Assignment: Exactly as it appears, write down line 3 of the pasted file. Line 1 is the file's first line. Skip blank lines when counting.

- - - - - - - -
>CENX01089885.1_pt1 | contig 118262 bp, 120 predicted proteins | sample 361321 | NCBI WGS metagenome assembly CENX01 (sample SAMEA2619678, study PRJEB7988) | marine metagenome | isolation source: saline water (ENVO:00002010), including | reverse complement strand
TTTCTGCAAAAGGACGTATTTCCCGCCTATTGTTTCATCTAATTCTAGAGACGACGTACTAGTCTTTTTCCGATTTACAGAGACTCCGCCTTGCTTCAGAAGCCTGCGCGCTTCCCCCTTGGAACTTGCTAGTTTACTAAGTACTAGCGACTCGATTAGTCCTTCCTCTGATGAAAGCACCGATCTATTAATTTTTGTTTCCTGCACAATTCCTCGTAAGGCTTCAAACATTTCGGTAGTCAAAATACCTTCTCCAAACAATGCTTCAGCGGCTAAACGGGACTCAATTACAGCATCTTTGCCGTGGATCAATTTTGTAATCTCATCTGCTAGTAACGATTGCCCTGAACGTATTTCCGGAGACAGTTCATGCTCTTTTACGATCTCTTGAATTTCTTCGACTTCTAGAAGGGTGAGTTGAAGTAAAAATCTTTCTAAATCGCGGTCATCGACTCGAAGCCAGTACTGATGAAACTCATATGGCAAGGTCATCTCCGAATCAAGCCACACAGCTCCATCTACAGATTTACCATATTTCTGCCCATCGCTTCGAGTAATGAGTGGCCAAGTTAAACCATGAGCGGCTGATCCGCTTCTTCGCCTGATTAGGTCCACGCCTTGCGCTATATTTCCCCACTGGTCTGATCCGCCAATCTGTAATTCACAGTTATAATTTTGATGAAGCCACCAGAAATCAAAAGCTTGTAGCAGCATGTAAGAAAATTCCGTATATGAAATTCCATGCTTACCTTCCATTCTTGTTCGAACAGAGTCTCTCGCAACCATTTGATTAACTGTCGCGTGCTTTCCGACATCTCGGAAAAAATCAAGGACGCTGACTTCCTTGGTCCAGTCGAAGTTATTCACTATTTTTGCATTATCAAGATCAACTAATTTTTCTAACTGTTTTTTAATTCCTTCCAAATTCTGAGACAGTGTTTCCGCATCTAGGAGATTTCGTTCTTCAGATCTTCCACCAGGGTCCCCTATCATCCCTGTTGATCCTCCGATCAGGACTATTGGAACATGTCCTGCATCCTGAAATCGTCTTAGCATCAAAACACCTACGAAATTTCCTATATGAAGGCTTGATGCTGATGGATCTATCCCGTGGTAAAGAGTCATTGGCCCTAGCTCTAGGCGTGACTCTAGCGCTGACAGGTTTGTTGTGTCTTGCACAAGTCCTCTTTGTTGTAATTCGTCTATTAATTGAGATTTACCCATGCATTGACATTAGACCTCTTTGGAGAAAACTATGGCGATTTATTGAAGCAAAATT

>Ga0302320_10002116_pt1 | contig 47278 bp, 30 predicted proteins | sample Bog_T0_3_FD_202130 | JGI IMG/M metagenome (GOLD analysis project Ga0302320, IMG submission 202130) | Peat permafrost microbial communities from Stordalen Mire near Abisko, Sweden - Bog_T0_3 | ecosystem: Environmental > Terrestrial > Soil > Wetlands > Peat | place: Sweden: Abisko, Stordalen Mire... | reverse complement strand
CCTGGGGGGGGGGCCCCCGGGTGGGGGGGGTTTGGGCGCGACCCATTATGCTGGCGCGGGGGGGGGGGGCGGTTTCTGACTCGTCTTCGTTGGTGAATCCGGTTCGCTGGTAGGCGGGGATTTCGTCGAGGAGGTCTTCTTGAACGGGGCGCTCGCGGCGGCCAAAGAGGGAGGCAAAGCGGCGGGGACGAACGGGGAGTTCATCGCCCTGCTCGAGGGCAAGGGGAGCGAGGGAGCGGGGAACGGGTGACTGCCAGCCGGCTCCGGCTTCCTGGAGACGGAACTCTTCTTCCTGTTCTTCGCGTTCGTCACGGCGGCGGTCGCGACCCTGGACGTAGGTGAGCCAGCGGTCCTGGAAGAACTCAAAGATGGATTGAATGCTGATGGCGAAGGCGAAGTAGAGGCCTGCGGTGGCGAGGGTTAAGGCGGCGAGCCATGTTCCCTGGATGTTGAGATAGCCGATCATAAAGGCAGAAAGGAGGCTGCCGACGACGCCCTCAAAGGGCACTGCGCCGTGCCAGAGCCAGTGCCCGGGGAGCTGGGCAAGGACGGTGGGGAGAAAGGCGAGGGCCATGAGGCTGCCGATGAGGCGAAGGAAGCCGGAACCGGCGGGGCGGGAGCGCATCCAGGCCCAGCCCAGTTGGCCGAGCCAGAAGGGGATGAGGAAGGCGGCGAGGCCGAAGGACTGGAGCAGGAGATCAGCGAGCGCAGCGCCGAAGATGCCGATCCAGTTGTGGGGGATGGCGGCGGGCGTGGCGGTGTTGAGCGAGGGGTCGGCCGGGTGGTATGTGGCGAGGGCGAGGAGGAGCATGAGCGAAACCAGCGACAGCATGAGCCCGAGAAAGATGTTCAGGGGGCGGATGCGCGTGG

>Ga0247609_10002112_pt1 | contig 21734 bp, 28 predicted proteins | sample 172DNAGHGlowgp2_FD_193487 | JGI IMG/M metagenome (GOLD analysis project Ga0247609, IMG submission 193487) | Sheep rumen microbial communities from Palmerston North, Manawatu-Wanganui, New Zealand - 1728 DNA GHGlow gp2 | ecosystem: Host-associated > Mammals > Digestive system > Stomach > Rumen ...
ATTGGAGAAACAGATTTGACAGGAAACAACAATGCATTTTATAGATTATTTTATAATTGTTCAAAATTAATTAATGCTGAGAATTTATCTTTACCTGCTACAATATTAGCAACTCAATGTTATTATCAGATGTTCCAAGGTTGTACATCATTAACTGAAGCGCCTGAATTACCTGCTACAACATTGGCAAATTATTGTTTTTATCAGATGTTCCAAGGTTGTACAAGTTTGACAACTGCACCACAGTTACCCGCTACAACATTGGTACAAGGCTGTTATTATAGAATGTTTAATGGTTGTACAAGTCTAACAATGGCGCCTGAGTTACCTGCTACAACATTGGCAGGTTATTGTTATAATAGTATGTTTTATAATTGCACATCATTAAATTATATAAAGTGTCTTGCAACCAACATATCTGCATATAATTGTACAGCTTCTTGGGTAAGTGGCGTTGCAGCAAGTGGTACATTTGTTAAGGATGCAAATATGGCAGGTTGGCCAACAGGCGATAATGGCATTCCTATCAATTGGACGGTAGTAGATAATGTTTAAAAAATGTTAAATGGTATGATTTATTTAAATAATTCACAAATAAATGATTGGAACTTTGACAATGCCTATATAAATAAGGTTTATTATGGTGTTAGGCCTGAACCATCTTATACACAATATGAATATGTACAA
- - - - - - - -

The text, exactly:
>Ga0302320_10002116_pt1 | contig 47278 bp, 30 predicted proteins | sample Bog_T0_3_FD_202130 | JGI IMG/M metagenome (GOLD analysis project Ga0302320, IMG submission 202130) | Peat permafrost microbial communities from Stordalen Mire near Abisko, Sweden - Bog_T0_3 | ecosystem: Environmental > Terrestrial > Soil > Wetlands > Peat | place: Sweden: Abisko, Stordalen Mire... | reverse complement strand